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Dicarboxylic acids, metals and isotopic compositions of C and N in atmospheric aerosols from inland China: Implications for dust and coal burning emission and secondary aerosol formation

by G. Wang, M. Xie, S. Hu, S. Gao, E. Tachibana, K. Kawamura
Atmospheric Chemistry and Physics ()

Abstract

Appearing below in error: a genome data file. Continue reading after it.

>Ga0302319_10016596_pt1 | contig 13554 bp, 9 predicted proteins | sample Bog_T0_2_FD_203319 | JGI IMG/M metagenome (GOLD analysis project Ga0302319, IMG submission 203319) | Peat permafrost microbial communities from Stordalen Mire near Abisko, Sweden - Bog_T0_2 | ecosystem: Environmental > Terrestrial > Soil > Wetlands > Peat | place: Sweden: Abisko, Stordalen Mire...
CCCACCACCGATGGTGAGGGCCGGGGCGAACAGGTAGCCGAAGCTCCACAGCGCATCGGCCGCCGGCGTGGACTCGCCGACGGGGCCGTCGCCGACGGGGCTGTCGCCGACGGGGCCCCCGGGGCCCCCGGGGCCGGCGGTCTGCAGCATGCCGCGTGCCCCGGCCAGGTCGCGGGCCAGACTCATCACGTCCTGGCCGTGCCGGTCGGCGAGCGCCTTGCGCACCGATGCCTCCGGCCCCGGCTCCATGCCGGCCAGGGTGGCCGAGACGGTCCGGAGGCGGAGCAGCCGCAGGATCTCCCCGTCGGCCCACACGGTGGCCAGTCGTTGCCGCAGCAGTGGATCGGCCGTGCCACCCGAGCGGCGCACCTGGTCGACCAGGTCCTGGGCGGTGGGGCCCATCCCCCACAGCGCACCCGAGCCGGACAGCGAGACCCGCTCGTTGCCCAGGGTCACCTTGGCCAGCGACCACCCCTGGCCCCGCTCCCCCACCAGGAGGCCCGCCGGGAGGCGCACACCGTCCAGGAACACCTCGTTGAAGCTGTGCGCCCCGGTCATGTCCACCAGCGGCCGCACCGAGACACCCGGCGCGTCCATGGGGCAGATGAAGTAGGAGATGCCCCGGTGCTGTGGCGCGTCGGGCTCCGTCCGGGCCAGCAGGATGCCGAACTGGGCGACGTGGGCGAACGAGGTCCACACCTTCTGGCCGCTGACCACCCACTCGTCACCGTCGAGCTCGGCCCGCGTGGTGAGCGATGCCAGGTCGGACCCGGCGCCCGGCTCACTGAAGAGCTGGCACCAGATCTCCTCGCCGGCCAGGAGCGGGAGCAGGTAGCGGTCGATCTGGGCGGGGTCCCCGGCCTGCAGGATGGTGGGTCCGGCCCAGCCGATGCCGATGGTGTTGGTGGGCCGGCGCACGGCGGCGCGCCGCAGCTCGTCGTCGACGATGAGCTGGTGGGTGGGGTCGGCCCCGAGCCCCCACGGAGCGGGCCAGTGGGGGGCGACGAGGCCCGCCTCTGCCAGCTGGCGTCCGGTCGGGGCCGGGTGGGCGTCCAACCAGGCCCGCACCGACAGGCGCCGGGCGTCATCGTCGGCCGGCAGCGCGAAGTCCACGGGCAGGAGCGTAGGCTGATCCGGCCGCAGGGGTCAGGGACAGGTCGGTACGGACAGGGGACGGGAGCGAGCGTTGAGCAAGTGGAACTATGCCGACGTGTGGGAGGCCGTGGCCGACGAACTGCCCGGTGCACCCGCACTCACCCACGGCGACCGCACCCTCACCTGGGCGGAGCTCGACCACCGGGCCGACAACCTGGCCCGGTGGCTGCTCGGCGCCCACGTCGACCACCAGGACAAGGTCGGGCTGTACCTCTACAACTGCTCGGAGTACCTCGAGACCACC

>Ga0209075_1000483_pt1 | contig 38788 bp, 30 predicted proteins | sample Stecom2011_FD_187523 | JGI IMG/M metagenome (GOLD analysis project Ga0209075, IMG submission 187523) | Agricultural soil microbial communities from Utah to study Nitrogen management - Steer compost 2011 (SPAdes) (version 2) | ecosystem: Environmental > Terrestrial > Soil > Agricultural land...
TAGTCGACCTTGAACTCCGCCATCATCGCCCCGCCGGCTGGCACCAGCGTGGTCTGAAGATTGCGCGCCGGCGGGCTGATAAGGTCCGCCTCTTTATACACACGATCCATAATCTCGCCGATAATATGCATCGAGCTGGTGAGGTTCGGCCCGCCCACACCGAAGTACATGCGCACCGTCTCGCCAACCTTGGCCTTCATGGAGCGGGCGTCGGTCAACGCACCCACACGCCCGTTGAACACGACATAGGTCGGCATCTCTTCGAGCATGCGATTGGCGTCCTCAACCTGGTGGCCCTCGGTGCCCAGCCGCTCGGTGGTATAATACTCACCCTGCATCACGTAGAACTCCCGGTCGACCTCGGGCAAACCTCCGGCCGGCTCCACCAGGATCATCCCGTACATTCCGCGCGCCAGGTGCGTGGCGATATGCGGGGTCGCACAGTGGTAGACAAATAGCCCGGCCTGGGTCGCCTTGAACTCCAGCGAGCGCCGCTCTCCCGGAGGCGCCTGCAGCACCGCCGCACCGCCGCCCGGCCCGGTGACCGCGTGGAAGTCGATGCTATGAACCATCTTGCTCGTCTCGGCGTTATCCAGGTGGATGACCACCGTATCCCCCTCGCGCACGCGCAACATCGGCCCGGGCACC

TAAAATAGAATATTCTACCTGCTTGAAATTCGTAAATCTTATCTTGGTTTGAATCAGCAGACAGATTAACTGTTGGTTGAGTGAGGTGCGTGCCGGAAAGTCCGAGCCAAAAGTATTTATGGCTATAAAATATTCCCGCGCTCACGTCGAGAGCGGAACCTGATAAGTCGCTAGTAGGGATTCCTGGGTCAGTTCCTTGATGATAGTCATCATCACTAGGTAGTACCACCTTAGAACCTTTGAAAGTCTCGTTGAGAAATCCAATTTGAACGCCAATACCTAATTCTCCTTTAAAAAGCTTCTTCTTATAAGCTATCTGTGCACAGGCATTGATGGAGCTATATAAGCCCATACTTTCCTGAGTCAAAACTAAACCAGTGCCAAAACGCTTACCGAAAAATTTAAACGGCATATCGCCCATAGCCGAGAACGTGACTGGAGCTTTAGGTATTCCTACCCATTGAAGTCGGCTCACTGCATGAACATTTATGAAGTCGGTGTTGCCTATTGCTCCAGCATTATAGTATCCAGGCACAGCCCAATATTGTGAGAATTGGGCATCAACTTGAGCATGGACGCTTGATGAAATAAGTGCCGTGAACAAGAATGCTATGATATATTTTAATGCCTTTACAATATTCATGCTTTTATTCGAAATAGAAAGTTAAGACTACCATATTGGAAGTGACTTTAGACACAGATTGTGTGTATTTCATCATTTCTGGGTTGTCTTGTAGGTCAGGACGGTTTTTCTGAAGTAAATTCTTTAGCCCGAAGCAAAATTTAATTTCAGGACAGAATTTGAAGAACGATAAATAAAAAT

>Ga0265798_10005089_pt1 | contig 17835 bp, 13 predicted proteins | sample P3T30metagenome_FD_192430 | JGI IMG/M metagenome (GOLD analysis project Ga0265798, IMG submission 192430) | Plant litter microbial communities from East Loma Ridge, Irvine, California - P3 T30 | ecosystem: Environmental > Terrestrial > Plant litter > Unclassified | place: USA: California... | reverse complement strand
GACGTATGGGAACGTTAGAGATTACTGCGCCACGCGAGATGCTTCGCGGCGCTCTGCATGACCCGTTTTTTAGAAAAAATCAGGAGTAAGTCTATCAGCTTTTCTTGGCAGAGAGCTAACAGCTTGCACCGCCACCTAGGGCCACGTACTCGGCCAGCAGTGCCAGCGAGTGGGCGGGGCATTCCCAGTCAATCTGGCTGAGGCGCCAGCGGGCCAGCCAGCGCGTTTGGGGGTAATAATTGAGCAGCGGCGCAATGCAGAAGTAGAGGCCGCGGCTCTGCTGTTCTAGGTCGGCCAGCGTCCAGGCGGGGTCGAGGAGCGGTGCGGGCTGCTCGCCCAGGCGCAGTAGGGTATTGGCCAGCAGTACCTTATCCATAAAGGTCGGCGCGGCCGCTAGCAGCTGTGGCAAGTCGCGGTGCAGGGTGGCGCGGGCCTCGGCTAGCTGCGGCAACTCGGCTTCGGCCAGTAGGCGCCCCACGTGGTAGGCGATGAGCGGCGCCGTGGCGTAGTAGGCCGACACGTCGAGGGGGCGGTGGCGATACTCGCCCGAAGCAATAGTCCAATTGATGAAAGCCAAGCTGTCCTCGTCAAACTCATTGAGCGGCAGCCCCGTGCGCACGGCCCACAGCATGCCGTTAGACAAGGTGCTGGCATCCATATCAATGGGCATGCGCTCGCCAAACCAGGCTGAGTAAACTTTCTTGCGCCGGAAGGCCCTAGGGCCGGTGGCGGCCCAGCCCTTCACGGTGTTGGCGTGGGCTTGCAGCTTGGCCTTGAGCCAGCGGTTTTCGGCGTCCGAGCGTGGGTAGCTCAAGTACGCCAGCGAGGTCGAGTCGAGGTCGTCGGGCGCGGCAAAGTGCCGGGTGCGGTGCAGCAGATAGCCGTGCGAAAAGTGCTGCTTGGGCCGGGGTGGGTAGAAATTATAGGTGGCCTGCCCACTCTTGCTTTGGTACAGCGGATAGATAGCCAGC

Dicarboxylic acids (C(2)-C(10)), metals, elemental carbon (EC), organic carbon (OC), and stable isotopic compositions of total carbon (TC) and total nitrogen (TN) were determined for PM(10) samples collected at three urban and one suburban sites of Baoji, an inland city of China, during winter and spring 2008. Oxalic acid (C(2)) was the dominant diacid, followed by succinic (C(4)) and malonic (C(3)) acids. Total diacids in the urban and suburban areas were 1546 +/- 203 and 1728 +/- 495 ng m(-3) during winter and 1236 +/- 335 and 1028 +/- 193 ng m(-3) during spring. EC in the urban and the suburban atmospheres were 17 +/- 3.8 and 8.0 +/- 2.1 mu g m(-3) during winter and 20 +/- 5.9 and 7.1 +/- 2.7 mu gm(-3) during spring, while OC at the urban and suburban sites were 74 +/- 14 and 51 +/- 7.9 mu g m(-3) in winter and 51 +/- 20 and 23 +/- 6.1 mu g m(-3) in spring. Secondary organic carbon (SOC) accounted for 38 +/- 16% of OC in winter and 28 +/- 18% of OC in spring, suggesting an enhanced photochemical production of secondary organic aerosols in winter under an inversion layer development. Total metal elements in winter and spring were 34 +/- 10 and 61 +/- 27 mu g m(-3) in the urban air and 18 +/- 7 and 32 +/- 23 mu g m(-3) in the suburban air. A linear correlation (r(2) > 0.8 in winter and r(2) > 0.6 in spring) was found between primary organic carbon (POC) and Ca(2+)/Fe, together with a strong dependence of pH value of sample extracts on water-soluble inorganic carbon, suggesting fugitive dust as an important source of the airborne particles. Polycyclic aromatic hydrocarbons (PAHs), sulfate, and Pb in the samples well correlated each other (r(2) > 0.6) in winter, indicating an importance of emissions from coal burning for house heating. Stable carbon isotope compositions of TC (delta(13)C) became higher with an increase in the concentration ratios of C(2)/OC due to aerosol aging. In contrast, nitrogen isotope compositions of TN (delta(15)N) became lower with an increases in the mass ratios of NH(4)(+)/PM(10) and NO(3)(-)/PM(10), which is possibly caused by an enhanced adsorption and/or condensation of gaseous NH(3) and HNO(3) onto particles.

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